To give Judge Townes credit for all the important improvements that have been made in the School of Law would be to ignore the valuable services of other able and devoted men who were associated with him; but it is well within the facts to say that Judge Townes was mainly responsible for bringing the school to its present position.

Activities as Citizen

Though his hands were at all times full to overflowing with the work that came to him as teacher and administrator, Judge Townes never allowed himself to forget that he was a citizen and that he owed important civic duties to his country, his state, and his city. With rare courage and exceptionally sound judgement he espoused the cause of civic righteousness when vice was strongly entrenched and defended by men in high places.

As a result he had a conspicuous part in freeing our city and state of the liquor evil and of the kindred vices so dangerous to the welfare of the young men with whom he was associated in his University work. And this same keen sense of civic responsibility made him a most devoted friend to the University as an agent through which the state could most surely hope to raise up leaders of character and ability adequately trained for the public service.

Friend of University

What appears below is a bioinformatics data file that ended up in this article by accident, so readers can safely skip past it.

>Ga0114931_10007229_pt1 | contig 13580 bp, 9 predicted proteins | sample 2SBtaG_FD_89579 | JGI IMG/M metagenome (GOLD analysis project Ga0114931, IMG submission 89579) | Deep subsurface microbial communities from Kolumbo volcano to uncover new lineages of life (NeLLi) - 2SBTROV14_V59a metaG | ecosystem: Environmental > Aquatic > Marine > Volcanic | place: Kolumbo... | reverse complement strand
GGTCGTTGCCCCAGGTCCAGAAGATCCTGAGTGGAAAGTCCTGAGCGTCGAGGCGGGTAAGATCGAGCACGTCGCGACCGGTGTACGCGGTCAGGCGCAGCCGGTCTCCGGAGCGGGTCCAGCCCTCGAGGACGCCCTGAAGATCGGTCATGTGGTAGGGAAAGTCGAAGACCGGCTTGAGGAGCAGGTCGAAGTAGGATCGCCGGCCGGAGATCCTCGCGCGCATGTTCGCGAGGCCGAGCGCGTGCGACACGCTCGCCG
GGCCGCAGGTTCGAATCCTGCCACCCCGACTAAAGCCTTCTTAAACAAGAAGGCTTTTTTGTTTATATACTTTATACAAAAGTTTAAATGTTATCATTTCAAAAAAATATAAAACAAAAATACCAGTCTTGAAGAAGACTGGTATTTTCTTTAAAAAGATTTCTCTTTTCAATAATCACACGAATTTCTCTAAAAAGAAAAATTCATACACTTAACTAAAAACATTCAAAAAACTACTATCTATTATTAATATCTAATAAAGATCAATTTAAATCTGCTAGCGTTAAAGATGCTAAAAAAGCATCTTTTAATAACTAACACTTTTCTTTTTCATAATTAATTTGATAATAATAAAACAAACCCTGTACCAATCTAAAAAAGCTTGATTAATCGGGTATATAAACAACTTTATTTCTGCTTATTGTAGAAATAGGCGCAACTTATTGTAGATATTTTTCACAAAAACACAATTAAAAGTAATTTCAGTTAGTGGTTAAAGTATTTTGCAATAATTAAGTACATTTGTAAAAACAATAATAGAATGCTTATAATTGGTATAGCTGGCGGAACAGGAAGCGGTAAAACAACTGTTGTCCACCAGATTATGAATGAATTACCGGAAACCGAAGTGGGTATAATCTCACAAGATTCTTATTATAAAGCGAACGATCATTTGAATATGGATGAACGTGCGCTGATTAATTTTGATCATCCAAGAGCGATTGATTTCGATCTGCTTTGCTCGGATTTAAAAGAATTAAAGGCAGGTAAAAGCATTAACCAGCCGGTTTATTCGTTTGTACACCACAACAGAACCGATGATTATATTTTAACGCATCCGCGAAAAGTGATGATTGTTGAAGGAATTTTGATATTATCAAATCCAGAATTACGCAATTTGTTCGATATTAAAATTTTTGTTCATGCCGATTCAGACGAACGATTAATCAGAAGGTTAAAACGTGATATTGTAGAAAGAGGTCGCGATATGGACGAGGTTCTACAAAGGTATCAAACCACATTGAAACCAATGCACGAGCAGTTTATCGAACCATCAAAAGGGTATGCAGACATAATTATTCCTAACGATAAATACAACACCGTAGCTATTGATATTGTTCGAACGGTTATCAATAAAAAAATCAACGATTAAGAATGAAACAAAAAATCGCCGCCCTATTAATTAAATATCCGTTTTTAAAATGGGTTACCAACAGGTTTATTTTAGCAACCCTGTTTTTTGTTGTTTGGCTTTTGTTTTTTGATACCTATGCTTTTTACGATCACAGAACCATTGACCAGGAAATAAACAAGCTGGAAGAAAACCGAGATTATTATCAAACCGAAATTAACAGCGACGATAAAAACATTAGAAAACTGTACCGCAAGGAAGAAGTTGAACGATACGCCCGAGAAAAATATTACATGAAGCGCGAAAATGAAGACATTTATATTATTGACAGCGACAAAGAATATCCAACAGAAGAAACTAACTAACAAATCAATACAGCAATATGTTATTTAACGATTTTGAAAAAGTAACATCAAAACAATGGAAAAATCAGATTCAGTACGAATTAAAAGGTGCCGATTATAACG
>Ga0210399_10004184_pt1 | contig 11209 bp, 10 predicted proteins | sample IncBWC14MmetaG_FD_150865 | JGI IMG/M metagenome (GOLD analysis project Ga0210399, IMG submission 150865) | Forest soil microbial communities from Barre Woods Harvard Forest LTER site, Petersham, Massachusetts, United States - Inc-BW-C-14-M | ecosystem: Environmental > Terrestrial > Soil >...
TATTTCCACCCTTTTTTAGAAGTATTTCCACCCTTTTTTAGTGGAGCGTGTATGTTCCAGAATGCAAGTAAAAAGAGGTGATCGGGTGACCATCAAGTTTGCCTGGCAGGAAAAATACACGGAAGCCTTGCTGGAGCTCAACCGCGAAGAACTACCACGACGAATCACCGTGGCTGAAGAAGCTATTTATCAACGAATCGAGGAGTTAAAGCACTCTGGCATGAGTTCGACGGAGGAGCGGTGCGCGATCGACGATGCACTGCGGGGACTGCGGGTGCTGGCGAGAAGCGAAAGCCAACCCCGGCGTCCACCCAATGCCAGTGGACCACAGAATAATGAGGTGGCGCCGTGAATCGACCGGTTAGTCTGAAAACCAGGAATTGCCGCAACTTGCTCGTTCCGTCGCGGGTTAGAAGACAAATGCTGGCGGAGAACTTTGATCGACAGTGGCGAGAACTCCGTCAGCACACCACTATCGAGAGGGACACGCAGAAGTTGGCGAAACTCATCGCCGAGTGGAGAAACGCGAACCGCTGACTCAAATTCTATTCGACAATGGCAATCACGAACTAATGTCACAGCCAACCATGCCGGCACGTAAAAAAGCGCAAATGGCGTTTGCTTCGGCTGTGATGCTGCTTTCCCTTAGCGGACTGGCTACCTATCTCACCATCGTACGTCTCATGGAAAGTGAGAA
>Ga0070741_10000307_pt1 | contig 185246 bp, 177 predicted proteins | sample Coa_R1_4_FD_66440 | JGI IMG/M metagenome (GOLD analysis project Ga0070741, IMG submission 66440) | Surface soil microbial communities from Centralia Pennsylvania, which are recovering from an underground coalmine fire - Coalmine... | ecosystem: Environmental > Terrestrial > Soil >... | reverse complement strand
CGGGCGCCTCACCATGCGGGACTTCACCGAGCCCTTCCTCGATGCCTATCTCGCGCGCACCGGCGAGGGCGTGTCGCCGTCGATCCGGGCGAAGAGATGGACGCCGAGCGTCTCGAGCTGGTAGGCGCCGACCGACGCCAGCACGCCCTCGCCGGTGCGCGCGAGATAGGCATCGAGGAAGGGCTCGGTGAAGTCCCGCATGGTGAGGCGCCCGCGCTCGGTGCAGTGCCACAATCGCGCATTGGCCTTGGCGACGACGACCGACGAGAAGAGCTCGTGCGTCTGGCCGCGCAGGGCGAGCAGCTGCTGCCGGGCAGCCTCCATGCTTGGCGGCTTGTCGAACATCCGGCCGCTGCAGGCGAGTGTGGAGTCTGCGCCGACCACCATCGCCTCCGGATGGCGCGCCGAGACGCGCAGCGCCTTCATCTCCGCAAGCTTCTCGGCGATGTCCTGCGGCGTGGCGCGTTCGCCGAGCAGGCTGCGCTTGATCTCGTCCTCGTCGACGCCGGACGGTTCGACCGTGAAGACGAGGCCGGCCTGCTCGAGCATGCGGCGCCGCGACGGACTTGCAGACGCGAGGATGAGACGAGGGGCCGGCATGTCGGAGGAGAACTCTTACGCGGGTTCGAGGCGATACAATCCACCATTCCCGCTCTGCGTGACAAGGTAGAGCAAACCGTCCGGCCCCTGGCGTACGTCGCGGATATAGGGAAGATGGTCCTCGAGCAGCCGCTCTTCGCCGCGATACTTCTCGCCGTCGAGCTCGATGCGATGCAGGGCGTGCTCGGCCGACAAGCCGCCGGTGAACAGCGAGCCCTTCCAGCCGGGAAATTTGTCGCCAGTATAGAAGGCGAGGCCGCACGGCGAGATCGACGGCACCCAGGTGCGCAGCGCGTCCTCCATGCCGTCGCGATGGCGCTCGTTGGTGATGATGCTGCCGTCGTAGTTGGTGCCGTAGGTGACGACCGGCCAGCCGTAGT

Therefore, on all occasions he stood steadfastly against, not only those who would destroy the University, but equally against those who would shackle its freedom in its search for truth, or would exploit it for their own selfish purposes. To him the University and its resources were a sacred trust placed in our hands to administer for the benefit of the young men and the young women of today and of the generations to come. No selfish or sordid interests, in so far as it lay in his power to prevent it, were permitted to lay unholy hands on this priceless heritage.

His Religion

Judge Townes was a profoundly religious man. He early became a member of the Baptist Church, and was most zealous in the performance of all duties that came to him in this connection. His religion was a religion of deeds and service. He was active in establishing the University Baptist Church and from the beginning was chairman of the board of deacons.

For many years, he was superintendent of its Sunday school and taught a large Bible class composed of University students. His religious convictions, which were deep and abiding, permeated all his thinking, and made his daily life an exemplification of the Master’s teachings.

Good Personal Friend

Personally Judge Townes was a most companionable and likeable man. With his fine courage and his great moral and religious earnestness, he combined a cheerful optimism and an unfailing good humor that endeared him to his associates and especially to his boys of the Law School, and made him one of the best loved men the University has ever had. Measured by the impress he has left on the hearts and characters of his former students many of whom now occupy important places on the bench and at the bar, and in the halls of Congress and of state law-making bodies, it is no exaggeration to say that he was one of the leading men of his generation.


John R. Durbin, Secretary
The General Faculty

This memorial resolution was reproduced from an article that was printed in the Daily Texan shortly after Judge Townes's death. There is no reference to the faculty committee that prepared it. Posted on the Faculty Council web site on February 8, 2001.

The UT Law Library Archives has addtional materials at